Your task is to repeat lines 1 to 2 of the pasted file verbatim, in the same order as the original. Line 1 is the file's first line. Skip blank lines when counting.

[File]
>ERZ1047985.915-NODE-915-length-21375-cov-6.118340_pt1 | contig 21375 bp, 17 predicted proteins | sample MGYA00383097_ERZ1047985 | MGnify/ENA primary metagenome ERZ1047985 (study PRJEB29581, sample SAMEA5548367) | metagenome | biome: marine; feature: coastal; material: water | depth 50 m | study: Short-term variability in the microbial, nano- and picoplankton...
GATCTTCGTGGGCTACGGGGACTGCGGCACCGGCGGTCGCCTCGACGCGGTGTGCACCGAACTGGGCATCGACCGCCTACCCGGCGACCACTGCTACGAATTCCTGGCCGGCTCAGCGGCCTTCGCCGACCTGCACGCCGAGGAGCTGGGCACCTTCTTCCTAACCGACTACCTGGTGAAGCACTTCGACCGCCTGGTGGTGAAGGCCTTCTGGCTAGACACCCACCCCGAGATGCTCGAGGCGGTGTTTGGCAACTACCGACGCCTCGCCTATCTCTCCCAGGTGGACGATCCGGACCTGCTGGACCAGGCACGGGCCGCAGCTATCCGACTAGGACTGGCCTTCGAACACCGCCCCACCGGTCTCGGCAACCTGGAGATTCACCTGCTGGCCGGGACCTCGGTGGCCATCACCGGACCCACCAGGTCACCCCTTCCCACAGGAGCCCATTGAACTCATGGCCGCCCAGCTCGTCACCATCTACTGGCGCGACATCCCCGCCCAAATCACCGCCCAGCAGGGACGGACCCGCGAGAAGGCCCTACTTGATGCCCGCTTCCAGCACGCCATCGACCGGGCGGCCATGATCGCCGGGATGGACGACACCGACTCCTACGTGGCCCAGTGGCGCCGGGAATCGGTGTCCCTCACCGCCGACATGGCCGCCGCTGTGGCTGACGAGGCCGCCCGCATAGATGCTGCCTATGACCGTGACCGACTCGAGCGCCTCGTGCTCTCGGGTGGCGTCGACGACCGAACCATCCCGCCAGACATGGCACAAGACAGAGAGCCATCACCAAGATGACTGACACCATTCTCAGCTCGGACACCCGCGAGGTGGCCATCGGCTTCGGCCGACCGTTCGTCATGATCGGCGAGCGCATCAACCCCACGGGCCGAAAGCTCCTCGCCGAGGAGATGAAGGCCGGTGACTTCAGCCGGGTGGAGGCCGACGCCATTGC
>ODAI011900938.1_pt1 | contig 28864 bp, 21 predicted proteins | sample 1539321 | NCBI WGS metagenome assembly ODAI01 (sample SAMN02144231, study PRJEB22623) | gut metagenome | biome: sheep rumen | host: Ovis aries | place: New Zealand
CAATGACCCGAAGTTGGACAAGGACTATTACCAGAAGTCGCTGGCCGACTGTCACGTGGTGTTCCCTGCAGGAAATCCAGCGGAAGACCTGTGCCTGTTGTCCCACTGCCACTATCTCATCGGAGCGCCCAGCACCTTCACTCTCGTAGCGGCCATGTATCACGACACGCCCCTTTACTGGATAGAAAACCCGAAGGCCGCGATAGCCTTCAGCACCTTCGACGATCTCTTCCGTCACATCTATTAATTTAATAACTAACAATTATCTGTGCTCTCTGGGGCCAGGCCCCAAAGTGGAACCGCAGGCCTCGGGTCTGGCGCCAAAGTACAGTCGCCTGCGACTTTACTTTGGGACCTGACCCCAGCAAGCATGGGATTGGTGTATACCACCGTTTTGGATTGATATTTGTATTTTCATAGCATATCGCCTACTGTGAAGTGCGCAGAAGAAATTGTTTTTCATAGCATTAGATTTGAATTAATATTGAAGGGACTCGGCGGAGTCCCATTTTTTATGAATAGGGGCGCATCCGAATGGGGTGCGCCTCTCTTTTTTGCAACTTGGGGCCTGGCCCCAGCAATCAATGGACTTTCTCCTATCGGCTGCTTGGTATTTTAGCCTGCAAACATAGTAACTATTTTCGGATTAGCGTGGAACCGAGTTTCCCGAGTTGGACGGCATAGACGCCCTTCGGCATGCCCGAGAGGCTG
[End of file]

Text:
>ERZ1047985.915-NODE-915-length-21375-cov-6.118340_pt1 | contig 21375 bp, 17 predicted proteins | sample MGYA00383097_ERZ1047985 | MGnify/ENA primary metagenome ERZ1047985 (study PRJEB29581, sample SAMEA5548367) | metagenome | biome: marine; feature: coastal; material: water | depth 50 m | study: Short-term variability in the microbial, nano- and picoplankton...
GATCTTCGTGGGCTACGGGGACTGCGGCACCGGCGGTCGCCTCGACGCGGTGTGCACCGAACTGGGCATCGACCGCCTACCCGGCGACCACTGCTACGAATTCCTGGCCGGCTCAGCGGCCTTCGCCGACCTGCACGCCGAGGAGCTGGGCACCTTCTTCCTAACCGACTACCTGGTGAAGCACTTCGACCGCCTGGTGGTGAAGGCCTTCTGGCTAGACACCCACCCCGAGATGCTCGAGGCGGTGTTTGGCAACTACCGACGCCTCGCCTATCTCTCCCAGGTGGACGATCCGGACCTGCTGGACCAGGCACGGGCCGCAGCTATCCGACTAGGACTGGCCTTCGAACACCGCCCCACCGGTCTCGGCAACCTGGAGATTCACCTGCTGGCCGGGACCTCGGTGGCCATCACCGGACCCACCAGGTCACCCCTTCCCACAGGAGCCCATTGAACTCATGGCCGCCCAGCTCGTCACCATCTACTGGCGCGACATCCCCGCCCAAATCACCGCCCAGCAGGGACGGACCCGCGAGAAGGCCCTACTTGATGCCCGCTTCCAGCACGCCATCGACCGGGCGGCCATGATCGCCGGGATGGACGACACCGACTCCTACGTGGCCCAGTGGCGCCGGGAATCGGTGTCCCTCACCGCCGACATGGCCGCCGCTGTGGCTGACGAGGCCGCCCGCATAGATGCTGCCTATGACCGTGACCGACTCGAGCGCCTCGTGCTCTCGGGTGGCGTCGACGACCGAACCATCCCGCCAGACATGGCACAAGACAGAGAGCCATCACCAAGATGACTGACACCATTCTCAGCTCGGACACCCGCGAGGTGGCCATCGGCTTCGGCCGACCGTTCGTCATGATCGGCGAGCGCATCAACCCCACGGGCCGAAAGCTCCTCGCCGAGGAGATGAAGGCCGGTGACTTCAGCCGGGTGGAGGCCGACGCCATTGC